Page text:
The __stdcall calling convention is used to call Win32 API functions. The callee cleans the stack. __cdecl is the default calling convention for C and C++ programs. The stack has to be cleaned up by the caller, which is not the case with our function.

When you look at the disassembly of this call, you can see the stack pointer verification function _RTC_CheckEsp is called after the call to the interface function.

if (lpdi->CreateDevice(GUID_SysKeyboard, &lpdikey, NULL)!=DI_OK)
00401365  mov         esi,esp
00401367  push        0
00401369  push        offset lpdikey (4552C8h)
0040136E  push        offset _GUID_SysKeyboard (44643Ch)
00401373  mov         eax,dword ptr [lpdi (4552C4h)]
00401378  mov         ecx,dword ptr [eax]
0040137A  mov         edx,dword ptr [lpdi (4552C4h)]
00401380  push        edx
00401381  mov         eax,dword ptr [ecx+0Ch]
00401384  call        eax
00401386  cmp         esi,esp
00401388  call        _RTC_CheckEsp (4026A0h)
0040138D  test        eax,eax
0040138F  je          Game_Init+78h (401398h)
00401391  xor         eax,eax
00401393  jmp         Game_Init+107h (401427h)

// set cooperation level
if (lpdikey->SetCooperativeLevel(main_window_handle,

If you forget to declare your function with __stdcall your function will process fine, but you will fail the esp pointer test of this function which sets the eax and test it after the function call.

Step 3

When you now create the device, the call is re-routed to your CreateDevice function.

After you call the original function, you receive a new pointer in lplpDirectInputDevice, which will direct you to the Vtbl of the device.

HRESULT hr = OldCreateDev(ppvOut,rguid,lplpDirectInputDevice,pUnkOuter);

In my sample, I replaced the GetDeviceState, since I can add additional input in the return data of the calling function. To get to the offset, you have to look at the definition inside the DInput.dll. You see that the GetDeviceState function is the tenth method inside of the device, which leads to an offset of 0x24.

After you know the offset, we can proceed with the instructions in step 2 to remove the protection, store the old pointer, inject your own function, and restore the memory protection.

Step 4

When the GetDeviceState function is called by the target program, the injected function is called and you can manipulate the data as you wish.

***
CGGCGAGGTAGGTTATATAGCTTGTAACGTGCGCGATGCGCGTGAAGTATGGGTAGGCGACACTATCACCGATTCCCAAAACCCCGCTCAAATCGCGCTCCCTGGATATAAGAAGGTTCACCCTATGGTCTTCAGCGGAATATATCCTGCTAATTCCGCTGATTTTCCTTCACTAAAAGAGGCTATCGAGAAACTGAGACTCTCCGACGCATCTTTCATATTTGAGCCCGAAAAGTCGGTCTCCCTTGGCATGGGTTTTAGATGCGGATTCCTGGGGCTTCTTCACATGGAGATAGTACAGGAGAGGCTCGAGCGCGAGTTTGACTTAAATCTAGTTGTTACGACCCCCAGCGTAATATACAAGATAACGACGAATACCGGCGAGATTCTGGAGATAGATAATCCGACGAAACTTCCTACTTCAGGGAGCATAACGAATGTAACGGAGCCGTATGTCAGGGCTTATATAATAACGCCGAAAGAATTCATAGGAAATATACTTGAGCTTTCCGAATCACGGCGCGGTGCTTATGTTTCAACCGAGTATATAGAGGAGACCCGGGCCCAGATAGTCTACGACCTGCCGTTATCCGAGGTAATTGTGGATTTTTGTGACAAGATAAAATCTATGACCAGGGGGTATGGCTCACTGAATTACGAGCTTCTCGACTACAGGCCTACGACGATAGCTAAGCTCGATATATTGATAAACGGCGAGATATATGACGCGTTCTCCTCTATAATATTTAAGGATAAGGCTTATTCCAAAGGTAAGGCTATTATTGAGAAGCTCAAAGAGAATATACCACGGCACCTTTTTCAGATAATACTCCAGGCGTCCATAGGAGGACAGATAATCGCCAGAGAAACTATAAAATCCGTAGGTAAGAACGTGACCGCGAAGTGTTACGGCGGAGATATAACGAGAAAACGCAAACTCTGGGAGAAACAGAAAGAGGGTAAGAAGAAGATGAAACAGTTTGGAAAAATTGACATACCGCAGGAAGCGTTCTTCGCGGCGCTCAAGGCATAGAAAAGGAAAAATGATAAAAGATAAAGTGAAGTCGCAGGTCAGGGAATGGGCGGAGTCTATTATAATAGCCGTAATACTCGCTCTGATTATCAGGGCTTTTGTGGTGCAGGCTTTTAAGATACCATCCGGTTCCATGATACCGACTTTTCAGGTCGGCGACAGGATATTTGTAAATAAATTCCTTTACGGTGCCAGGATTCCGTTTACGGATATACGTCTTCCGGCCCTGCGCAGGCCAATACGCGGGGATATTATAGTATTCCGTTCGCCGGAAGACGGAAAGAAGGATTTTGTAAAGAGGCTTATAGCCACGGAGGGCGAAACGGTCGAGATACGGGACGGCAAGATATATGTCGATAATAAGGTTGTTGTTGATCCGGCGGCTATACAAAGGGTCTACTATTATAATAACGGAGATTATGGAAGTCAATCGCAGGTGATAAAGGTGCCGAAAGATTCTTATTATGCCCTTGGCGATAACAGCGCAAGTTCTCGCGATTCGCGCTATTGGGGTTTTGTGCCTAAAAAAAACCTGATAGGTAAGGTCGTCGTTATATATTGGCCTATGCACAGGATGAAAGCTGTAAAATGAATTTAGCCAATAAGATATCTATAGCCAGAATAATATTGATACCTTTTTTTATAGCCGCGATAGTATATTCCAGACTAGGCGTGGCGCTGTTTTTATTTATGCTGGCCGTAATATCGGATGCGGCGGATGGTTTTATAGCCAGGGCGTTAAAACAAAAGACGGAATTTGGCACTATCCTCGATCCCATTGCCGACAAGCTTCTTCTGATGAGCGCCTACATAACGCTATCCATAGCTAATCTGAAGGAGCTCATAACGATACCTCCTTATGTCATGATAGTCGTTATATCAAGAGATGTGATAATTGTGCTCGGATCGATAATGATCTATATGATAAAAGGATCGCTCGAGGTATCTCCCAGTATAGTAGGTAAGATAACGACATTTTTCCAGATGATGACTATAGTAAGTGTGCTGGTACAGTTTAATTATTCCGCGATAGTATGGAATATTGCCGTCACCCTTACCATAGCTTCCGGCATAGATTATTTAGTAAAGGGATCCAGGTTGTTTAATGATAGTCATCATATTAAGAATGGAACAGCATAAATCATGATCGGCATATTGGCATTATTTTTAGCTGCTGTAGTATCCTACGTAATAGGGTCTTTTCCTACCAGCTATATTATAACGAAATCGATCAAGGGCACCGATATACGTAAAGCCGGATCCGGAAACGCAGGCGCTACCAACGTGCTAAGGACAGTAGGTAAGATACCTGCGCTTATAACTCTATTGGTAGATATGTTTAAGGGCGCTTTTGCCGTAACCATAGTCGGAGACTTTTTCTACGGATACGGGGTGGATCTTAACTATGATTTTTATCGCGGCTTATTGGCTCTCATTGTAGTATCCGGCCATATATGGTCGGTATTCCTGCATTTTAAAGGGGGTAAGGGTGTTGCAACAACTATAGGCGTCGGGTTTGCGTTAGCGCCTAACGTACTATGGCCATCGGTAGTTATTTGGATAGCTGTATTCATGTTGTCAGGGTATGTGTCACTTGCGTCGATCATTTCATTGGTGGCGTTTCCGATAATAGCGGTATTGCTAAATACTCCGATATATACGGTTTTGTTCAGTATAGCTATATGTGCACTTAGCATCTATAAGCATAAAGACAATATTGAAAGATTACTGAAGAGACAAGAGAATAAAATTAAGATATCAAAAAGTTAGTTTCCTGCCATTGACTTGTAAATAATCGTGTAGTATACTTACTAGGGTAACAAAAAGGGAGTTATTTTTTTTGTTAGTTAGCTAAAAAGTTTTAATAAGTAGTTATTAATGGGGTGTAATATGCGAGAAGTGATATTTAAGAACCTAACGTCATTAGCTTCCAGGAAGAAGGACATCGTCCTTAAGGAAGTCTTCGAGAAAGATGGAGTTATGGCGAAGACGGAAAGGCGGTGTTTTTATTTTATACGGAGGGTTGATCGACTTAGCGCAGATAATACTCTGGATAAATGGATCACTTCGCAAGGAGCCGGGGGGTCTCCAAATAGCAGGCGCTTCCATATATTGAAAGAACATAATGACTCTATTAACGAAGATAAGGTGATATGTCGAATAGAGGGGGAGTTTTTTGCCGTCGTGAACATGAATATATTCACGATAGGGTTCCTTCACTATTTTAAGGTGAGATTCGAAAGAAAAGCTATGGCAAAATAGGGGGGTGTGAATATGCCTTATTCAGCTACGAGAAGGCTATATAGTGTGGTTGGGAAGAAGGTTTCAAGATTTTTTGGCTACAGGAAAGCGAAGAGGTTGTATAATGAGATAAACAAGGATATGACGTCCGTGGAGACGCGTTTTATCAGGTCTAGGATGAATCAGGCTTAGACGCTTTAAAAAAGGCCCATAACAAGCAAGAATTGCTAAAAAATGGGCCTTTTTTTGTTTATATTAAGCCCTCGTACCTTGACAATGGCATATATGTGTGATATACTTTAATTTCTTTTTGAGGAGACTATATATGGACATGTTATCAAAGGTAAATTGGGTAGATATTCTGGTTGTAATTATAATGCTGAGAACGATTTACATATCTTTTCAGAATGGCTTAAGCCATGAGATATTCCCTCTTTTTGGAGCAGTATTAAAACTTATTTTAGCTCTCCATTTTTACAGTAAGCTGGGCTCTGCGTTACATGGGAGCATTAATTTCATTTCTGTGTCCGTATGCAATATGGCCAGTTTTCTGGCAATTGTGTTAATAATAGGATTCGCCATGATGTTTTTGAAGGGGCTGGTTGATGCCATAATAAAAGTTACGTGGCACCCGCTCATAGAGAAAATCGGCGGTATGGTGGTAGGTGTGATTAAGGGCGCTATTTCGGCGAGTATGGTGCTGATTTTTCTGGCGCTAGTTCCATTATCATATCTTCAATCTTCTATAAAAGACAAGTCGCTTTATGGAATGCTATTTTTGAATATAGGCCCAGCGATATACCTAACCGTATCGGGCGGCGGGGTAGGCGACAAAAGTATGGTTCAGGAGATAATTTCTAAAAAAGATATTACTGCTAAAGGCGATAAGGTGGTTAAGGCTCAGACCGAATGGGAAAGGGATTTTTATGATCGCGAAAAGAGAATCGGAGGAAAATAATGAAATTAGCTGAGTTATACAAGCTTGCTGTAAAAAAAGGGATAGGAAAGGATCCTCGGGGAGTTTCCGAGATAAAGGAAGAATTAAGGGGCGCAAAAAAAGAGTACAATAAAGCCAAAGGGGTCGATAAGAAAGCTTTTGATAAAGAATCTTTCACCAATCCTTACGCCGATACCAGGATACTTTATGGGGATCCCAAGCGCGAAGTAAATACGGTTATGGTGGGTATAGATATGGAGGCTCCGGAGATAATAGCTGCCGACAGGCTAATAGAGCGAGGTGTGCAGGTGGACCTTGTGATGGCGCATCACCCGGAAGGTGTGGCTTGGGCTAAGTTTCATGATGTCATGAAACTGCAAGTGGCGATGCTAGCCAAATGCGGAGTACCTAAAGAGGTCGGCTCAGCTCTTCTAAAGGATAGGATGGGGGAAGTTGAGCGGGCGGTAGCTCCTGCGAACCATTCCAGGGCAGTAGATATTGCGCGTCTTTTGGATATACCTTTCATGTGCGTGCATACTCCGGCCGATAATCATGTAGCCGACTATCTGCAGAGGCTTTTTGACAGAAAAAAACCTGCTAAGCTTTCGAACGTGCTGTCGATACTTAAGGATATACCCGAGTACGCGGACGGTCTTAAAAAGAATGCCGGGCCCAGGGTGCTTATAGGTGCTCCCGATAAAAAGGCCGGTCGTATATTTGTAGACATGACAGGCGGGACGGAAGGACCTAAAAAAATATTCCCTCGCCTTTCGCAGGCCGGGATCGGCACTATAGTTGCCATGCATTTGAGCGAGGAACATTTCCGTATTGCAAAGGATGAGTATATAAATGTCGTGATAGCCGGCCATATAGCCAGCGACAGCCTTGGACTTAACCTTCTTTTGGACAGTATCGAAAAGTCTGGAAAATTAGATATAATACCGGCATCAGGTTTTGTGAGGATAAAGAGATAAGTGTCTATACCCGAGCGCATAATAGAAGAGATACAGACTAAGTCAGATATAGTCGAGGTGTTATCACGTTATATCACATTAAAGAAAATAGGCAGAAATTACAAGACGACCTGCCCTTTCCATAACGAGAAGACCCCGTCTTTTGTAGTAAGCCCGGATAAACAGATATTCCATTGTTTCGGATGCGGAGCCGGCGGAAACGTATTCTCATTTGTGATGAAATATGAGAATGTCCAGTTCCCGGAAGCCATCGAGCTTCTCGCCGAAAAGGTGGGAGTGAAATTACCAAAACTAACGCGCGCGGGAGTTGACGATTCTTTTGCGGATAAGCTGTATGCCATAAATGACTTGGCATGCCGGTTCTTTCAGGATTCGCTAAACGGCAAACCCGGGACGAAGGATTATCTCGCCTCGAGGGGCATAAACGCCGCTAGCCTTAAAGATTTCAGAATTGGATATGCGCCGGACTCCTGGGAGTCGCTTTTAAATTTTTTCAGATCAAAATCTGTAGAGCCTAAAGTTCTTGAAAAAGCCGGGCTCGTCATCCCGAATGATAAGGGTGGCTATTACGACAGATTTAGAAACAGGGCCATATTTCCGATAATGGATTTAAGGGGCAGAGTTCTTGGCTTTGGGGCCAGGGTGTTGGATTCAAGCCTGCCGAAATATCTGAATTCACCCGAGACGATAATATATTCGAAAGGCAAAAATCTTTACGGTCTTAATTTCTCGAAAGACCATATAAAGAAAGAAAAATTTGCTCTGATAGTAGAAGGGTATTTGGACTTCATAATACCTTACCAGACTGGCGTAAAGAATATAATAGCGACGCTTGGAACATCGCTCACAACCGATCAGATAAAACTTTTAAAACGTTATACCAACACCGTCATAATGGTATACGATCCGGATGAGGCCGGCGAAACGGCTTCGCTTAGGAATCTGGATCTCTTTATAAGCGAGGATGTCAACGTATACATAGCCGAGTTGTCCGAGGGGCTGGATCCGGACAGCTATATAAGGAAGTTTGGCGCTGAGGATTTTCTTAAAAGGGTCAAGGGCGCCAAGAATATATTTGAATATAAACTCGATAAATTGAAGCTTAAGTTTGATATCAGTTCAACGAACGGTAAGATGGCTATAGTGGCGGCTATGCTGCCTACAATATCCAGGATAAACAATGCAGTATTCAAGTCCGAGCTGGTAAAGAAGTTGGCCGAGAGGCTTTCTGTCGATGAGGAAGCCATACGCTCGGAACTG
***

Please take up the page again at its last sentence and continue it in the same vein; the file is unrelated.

• 8th May, 2006: Article posted


This article, along with any associated source code and files, is licensed under The Code Project Open License (CPOL)

Written By
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Germany Germany
My first PC program was written on MS DOS in Assembler, after I got
Peter Norton's Assembler book where the Edlin and DOS Debugger supported
me in exploring my and code of others. I went from there over
IDE/Debugger like Borland Turbo Debugger over several microcontroller
H8, ST16, 8051, SLE66, SLE88 to my favorite MS Visual Studio 6. Now I
mainly program in C++ and Java, where I prefer C++ since your abilities
to interfere with the system are an easier task, which is still my
favorite, than implementing some natives in Java to enhance the
functionality. I am working since 18 years as a programmer and still
love every day of it. My experience include ever level of programming
from Hardware programming, where you have to take care of nano seconds
in your assembler program over real time operating system programming,
to VM programming, system services, applications, game programming, web
server to high level web script programming.

Comments and Discussions

GeneralMy vote of 5 Pin
aruzsdc7-Nov-10 10:53
aruzsdc7-Nov-10 10:53 
Generalanother good article Pin
kallol kumar9-Mar-09 22:47
kallol kumar9-Mar-09 22:47 
Generalworks as advertized Pin
Force Code19-May-08 13:05
Force Code19-May-08 13:05 
GeneralDeclaring alternative input devices Pin
vandoren13-Feb-07 3:56
vandoren13-Feb-07 3:56 
Generalhooking QueryInterface and AddSourceFilter Pin
alex200000000619-Dec-06 2:06
alex200000000619-Dec-06 2:06